A year ago, Air Force boxer Dalton Hall was an also-ran in his weight class at the academy.
Now, Hall is a regional champion three victories from a national title.
“He’s a different kid,” Air Force boxing coach Eddie Weichers said. “Came back with a different attitude. … Last year he was so-so, and this year he’s got a big ‘S’ on his chest and you need kryptonite to stop him.”
So far this year, Hall, a junior southpaw from Boonville, Mo., has compiled a 9-1 record and won the 165-pound titles at the academy’s Wing Open and the National Collegiate Boxing Association West Regional Championships in San Francisco.
Now he’ll help the Falcons in pursuit of the NCBA national championship on the Army campus in West Point, N.Y., April 8-10.
Air Force has won 18 of the past 30 NCBA national titles but hasn’t claimed one since 2004, when it captured its sixth in a row. This year’s team seems ready to knock off two-time defending champ Army, however. The Falcons qualified a boxer in each of the tournament’s 12 weight classes and boast seven regional champs.
“It’s absolutely imperative that we win,” Hall said. “We haven’t had the title here for quite some time now, and it’s time to bring it back. We’ve got the stars aligning the way we want them, we’ve put in our time, work, everybody’s in pretty good shape, and it’s our year to do it.”
It certainly has been Hall’s year so far.
A football player and wrestler in high school, Hall first put on the gloves late in his freshman year when he took the academy’s boxing class – which all male cadets must complete. He went out for intramurals his sophomore season but went just 2-4 in bouts and lost in the 165-pound quarterfinals of the academy’s Wing Open to then-freshman Casey Habluetzel.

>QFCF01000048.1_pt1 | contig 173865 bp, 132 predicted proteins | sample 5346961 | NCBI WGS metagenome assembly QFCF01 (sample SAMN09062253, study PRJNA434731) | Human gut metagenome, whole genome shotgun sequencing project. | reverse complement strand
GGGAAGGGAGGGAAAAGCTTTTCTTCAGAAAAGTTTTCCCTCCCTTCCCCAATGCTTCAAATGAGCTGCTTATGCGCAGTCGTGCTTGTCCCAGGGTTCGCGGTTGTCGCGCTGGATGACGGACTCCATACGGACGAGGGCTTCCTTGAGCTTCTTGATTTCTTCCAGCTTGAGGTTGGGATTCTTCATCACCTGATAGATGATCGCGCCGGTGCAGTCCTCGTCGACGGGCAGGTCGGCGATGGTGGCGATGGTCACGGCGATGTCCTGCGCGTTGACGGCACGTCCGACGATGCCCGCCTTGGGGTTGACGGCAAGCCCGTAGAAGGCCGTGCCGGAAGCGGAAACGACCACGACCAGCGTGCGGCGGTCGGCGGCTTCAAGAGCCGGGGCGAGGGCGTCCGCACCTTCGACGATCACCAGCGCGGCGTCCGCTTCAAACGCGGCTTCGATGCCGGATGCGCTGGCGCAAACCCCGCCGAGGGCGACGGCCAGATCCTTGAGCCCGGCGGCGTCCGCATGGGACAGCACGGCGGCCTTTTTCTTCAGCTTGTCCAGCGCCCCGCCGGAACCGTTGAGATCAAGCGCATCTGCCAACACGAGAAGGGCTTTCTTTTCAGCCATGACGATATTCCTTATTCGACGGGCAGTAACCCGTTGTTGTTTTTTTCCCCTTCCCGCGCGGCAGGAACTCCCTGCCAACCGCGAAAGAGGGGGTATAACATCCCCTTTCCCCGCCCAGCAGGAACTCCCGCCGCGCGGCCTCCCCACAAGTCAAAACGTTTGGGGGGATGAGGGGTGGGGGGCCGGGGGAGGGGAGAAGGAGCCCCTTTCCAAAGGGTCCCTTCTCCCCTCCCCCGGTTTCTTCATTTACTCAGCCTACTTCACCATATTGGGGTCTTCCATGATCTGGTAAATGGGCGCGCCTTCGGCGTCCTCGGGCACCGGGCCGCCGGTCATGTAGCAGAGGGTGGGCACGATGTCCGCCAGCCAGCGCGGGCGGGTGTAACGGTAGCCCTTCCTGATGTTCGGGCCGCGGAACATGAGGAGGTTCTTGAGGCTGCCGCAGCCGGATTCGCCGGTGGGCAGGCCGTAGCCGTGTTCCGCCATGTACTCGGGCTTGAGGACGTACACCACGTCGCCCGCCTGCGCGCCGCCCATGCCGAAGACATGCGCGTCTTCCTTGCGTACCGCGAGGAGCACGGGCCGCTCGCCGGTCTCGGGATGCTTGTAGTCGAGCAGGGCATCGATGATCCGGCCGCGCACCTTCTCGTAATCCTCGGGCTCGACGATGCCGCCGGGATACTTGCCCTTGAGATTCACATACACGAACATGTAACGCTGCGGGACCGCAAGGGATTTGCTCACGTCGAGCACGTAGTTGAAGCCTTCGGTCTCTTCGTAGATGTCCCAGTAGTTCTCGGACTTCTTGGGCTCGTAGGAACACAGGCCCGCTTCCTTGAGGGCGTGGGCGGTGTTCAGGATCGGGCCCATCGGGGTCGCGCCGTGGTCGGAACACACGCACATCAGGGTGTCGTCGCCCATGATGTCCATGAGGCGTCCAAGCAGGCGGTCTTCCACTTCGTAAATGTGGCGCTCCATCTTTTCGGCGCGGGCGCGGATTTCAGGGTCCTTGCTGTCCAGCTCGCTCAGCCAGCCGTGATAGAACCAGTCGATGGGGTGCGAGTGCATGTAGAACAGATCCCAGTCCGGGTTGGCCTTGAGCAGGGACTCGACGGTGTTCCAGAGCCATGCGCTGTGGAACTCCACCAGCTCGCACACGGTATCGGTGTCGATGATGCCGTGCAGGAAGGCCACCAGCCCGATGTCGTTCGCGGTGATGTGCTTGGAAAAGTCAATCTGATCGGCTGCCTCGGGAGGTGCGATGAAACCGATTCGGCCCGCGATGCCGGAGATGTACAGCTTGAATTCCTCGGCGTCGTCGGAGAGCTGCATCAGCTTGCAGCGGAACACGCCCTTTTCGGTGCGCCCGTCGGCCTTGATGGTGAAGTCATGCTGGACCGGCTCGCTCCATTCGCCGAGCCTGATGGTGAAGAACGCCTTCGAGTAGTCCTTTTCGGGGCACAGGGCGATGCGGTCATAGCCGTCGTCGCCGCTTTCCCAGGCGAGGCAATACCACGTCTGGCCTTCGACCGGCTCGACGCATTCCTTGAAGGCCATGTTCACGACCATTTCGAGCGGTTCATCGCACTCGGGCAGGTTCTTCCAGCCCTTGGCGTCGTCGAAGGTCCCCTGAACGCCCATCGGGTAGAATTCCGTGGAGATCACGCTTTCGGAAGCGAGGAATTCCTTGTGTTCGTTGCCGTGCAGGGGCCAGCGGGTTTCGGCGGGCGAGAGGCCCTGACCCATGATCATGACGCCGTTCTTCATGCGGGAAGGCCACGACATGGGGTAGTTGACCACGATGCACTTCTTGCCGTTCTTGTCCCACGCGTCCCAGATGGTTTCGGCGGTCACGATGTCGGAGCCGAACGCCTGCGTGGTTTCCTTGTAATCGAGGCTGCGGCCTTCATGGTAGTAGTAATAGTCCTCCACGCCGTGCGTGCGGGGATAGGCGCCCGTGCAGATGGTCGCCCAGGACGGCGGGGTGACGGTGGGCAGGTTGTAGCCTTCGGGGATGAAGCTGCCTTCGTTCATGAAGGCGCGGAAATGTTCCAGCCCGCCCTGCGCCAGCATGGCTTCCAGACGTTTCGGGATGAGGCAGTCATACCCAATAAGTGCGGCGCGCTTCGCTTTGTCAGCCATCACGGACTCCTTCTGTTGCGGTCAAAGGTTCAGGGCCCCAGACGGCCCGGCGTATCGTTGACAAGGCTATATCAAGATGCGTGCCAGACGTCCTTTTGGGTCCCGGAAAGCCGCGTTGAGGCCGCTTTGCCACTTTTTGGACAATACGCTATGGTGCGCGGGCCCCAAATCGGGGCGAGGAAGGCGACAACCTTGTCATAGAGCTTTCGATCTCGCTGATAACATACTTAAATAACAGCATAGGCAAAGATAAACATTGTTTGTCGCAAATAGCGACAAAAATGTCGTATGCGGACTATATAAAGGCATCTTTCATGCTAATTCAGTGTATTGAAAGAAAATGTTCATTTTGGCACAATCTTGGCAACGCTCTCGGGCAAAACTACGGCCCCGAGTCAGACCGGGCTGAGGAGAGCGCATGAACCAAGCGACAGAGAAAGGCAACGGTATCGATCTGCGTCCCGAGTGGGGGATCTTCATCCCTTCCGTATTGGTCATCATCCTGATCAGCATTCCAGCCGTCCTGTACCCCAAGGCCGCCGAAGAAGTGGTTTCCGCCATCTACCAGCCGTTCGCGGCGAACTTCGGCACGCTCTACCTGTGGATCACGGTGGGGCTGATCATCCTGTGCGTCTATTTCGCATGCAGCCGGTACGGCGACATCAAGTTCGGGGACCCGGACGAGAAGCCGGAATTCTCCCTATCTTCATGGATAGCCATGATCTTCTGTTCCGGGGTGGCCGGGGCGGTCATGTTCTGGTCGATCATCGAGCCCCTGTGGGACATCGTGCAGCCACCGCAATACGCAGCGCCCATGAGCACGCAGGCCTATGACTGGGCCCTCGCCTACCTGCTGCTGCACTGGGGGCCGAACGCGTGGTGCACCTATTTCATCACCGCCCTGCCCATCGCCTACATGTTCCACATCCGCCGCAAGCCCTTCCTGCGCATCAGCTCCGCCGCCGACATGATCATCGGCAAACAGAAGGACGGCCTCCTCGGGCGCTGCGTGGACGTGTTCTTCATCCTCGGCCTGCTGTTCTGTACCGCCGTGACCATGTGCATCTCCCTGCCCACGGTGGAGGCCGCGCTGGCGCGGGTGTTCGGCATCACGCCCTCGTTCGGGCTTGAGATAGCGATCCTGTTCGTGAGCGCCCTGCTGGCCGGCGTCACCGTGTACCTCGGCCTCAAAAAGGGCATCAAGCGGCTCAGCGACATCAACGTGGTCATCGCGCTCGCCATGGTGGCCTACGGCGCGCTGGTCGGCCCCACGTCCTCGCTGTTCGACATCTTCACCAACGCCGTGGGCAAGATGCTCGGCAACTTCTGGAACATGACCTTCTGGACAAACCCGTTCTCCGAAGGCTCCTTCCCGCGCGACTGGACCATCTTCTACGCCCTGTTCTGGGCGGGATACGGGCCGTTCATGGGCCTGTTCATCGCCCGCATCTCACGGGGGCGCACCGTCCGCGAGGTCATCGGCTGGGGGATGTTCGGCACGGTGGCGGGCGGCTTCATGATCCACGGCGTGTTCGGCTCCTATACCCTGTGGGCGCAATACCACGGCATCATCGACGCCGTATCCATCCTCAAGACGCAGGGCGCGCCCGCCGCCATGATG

But Hall worked hard over the summer, building strength in the weight room and speed in the ring. While he admitted he’s not “a real pretty boxer” and is “more like a bulldozer – I’m gonna come straight at you and keep pushing it,” he has become more technically sound. His defense is better, his combinations are crisper and his punches are straighter.
“I think last year I threw a lot of loopy, weird stuff,” he said. “And took way too many.”
Hall also has benefited from the boost in confidence provided by his victory at the Wing Open. He won a loaded division that included Habluetzel and Nick Cataldo, the outstanding boxer at the 2009 Wing Open.
“My old coach used to say there’s a metamorphosis that happens after you win your all-college championship,” Weichers said. “You walk with a different swagger, your chest is out a little farther, and you have the self-confidence. I think what happened with Dalton. … He took that confidence to regionals, and the results are evident.”
Indeed, Hall won the regional title in impressive fashion and was named the tournament’s most outstanding boxer by officials.
“He was just a wrecking machine and had a great tournament,” Weichers said.
“Now he’s got to go and finish it.”
Air Force’s NCBA National Championship ParticipantsWt: Name (Hometown) Class112: Matt DeMars (Howell, Mich.) Jr.119: Andrew Pineda (Millburn, N.J.) Fr.125: Sam Sheppard (Kottweiler, Germany) Sr.132: Michael Mizes (Junction City, Kan.) Jr.139: Bailey Ball (Lahaina, Hi.) Sr.147: Mike Dunn (Leesburg, Va.) Jr.156: Joe Silvio (Pittsburgh) Jr.165: Dalton Hall (Boonville, Mo.) Jr.175: Mike McLain (San Clemente, Calif.) So.185: Logan Brandt (Colorado Springs) So.195: Cory Tintzman (Corvallis, Mont.) Sr.Hwt: Mike Chambers (Harbor, Ore.) Jr.